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By Rev. W.A.P.Johman, M.A.

This is the concluding part of the “transactions” from the Hawick Archaeological Society, the Seventh Meeting, 28th October 1913 - see Common Stock Vol 18 No 2 for the first part.

Sir John Carr in his “Tour through Scotland in 1807” gives a graphic delineation of his experience. “Having mentioned” he says “to some of my friends my enthusiastic admiration of music, I was promised a rich treat, as the competition of the Scottish pipers was at hand. That no part of this musical banquet might pass untasted, I was pressingly invited to the re- hearsal in the ancient Assembly Room before the judges, and informed it was a great favour to be admitted. I shall never forget it! As soon as the prize-judges were seated, the folding doors opened. A Highland piper entered in full tartan array, and began to press from the bag of his pipes, which were decorated with long pieces of ribband, sounds so loud and horrible, that, to my imagination, they were comparable only to those of the eternally tormented. In this manner he strutted up and down with the most stately march, and occasionally enrap- tured his audience, who expressed the influence of his instrument by loud and reiterated plaudits. For my part, so wretched is this instrument to my ears, that I could not discover any difference in regard to expression, between “The Gathering of the Macdonalds,” and “Abercromby’s Lament,” each sound being, to me, equally depressive, discordant, and horrible. A few short but welcome intervals followed filled up by Highland dancers, in reels, accompanied by a peculiar shrill whoop, to the dismal drone of the pipes, in which agility, without the slightest accompaniment of grace, seemed the only object of attainment. Butler’s Hudibras gives the witty description:-

“The bagpipes of the loudest drones, With snuffling broken winded tones, Whose blast of air, in pockets shut, Sound filthier than from the gut, And made a viler noise than swine, In windy weather when they whine.”

Whether in derision, Johnson is reported to have been so fond of the bagpipes that he used to stand with his ear close to the great drone. Sir John, in common politeness, endured three hours of it, and says “he left with the same sensations with which he should have quitted a belfry on a royal birthday.” Sir John goes on to note that “the pipers were intended as a sort of dessert to the Leith races, which concluded with a theatrical entertainment, in the course of which the dancers, in their filibegs or short petticoats, with their springs and caperings would have alarmed the sensitive feelings of a member of the ‘Society for the prevention of Vice’, had one been present.”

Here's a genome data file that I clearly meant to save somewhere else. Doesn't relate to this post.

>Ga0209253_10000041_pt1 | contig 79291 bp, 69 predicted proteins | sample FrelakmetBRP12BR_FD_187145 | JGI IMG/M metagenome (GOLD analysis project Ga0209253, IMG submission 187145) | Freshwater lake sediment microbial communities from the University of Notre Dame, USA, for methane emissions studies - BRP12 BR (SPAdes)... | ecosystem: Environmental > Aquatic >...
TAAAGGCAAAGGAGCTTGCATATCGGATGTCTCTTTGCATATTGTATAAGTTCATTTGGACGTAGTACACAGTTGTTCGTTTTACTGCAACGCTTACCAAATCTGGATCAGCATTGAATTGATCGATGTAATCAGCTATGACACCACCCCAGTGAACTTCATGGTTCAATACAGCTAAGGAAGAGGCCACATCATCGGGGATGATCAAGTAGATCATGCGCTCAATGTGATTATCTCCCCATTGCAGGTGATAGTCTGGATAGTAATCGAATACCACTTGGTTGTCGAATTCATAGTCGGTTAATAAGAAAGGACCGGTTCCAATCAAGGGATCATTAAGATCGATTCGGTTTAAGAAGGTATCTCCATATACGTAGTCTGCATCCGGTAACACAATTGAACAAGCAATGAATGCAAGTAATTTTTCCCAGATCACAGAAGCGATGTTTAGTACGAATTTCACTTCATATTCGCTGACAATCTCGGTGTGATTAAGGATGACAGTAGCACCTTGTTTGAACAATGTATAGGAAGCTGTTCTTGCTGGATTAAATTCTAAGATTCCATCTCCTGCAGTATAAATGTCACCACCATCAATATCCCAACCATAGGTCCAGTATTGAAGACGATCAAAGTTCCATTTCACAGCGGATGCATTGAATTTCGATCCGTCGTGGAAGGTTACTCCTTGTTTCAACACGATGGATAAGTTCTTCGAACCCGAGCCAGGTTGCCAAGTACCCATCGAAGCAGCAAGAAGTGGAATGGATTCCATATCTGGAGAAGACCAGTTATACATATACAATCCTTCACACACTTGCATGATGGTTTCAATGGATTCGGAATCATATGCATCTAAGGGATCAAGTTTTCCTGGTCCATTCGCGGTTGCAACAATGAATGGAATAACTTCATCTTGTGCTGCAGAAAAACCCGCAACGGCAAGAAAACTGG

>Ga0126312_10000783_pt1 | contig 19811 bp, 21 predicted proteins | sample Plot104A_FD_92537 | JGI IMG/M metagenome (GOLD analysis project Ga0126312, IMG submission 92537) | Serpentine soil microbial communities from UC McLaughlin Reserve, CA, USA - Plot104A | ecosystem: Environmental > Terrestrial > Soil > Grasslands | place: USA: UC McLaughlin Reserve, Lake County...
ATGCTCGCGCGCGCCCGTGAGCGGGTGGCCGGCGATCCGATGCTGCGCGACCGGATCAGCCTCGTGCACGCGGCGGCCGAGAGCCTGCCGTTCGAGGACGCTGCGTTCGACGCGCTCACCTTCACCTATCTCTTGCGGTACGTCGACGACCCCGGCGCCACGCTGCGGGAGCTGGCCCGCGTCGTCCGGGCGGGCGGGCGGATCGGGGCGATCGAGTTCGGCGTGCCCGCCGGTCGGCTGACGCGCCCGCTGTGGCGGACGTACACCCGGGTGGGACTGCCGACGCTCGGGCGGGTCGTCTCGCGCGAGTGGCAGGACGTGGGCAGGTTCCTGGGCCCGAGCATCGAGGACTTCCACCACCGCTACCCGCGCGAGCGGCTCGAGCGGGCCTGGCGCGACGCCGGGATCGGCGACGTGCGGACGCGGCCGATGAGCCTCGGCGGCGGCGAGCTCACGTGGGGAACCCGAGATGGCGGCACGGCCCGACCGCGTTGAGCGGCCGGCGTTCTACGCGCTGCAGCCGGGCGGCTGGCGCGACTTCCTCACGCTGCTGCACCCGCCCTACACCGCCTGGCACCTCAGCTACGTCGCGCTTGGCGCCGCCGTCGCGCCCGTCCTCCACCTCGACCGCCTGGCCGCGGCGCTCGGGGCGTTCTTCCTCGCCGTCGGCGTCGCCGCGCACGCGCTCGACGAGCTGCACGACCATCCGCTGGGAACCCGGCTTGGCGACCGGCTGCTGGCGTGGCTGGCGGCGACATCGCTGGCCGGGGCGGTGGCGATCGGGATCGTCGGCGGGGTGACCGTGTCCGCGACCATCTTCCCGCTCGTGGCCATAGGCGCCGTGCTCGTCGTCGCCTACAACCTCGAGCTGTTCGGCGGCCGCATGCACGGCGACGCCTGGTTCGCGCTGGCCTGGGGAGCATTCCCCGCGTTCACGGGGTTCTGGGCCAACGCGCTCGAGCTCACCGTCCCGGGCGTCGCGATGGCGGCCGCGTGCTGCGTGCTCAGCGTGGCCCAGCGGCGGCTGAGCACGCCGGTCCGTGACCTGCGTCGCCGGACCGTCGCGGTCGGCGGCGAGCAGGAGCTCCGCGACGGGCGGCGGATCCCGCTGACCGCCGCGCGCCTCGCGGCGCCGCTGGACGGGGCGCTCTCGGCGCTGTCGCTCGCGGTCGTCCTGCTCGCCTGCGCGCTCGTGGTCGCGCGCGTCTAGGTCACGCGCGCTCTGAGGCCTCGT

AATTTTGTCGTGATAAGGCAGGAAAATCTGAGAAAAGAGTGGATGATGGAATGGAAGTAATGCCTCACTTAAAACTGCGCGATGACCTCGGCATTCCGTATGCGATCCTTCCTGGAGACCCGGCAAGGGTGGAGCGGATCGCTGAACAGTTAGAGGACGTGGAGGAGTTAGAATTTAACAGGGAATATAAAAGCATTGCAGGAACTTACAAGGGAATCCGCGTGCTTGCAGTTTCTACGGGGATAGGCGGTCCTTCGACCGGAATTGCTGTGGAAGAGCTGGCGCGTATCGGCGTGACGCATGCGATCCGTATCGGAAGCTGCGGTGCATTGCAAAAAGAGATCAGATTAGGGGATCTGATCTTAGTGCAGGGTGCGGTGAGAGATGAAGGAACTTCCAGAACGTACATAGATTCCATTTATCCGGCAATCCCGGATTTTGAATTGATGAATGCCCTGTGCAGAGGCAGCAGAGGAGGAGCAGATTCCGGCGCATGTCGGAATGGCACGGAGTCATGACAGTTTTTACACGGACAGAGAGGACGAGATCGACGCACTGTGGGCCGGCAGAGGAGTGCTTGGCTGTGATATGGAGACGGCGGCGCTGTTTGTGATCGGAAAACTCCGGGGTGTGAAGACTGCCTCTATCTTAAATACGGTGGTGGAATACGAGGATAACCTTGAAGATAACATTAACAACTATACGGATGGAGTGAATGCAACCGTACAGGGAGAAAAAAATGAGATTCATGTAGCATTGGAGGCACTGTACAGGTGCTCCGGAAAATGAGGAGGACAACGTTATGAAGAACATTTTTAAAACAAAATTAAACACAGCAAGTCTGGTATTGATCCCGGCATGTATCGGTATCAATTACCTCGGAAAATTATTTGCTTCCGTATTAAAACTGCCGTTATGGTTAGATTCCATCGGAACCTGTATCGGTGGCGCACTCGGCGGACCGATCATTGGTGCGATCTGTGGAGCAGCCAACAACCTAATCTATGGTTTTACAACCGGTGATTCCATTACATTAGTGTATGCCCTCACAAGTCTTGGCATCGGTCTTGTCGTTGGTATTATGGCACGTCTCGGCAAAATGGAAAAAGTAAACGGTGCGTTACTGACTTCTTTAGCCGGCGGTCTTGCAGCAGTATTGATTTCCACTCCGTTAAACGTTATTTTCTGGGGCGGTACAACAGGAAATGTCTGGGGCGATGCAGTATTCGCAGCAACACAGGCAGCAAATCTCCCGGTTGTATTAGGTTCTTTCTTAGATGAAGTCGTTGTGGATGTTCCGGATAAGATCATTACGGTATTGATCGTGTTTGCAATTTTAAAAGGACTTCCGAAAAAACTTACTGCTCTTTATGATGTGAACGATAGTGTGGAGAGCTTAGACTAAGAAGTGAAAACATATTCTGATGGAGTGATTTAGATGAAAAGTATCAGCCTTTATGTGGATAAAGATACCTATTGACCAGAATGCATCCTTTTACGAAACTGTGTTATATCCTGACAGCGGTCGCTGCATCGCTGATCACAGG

He says “he afterwards met with several persons of both sexes, who, with the highest fond- ness for their native country regarded the bagpipes with the same disgust as I did.”

While Sir John’s criticism of the national instrument is nothing short of savage, he seems to fancy its use in war by relating an incident at the battle of Quebec in 1760. “At a stage in the battle, the British troops were retreating in great disorder when a Field Officer com- plained to the General - ‘You did very wrong to forbid the pipers to play, nothing encour- ages the Highlanders so much in the day of action. Even now they would be of use.’ ‘Let them blow like the devil then, if it will bring back the men.’ The moment they heard the skirl of a favourite martial air, military formation followed and the tide of battle turned.”

History records the gain of many a victory by the soul-stirring music of the pipes, though our Southerner holds it is because “its sounds are calculated to scare and annoy.”

“As good as a piper” might be added to the foregoing characteristics. A Highland officer was ordered to add a drum to his bagpipe. Jealousy as to precedence, and a quarrel fol- lowed. The piper’s view took this shape - “Ads wunds, Sir, and shall a little rascal, that beats upon a sheepskin, take the right hand o’ me, that am a musician.”

Our traveller bewails the fact that while refinement is spreading rapidly over Scotland, the barbarous martial music of the country does not yield to music more agreeable to the ear.

“The bagpipe is amongst the few remaining barbarisms of Scotland.”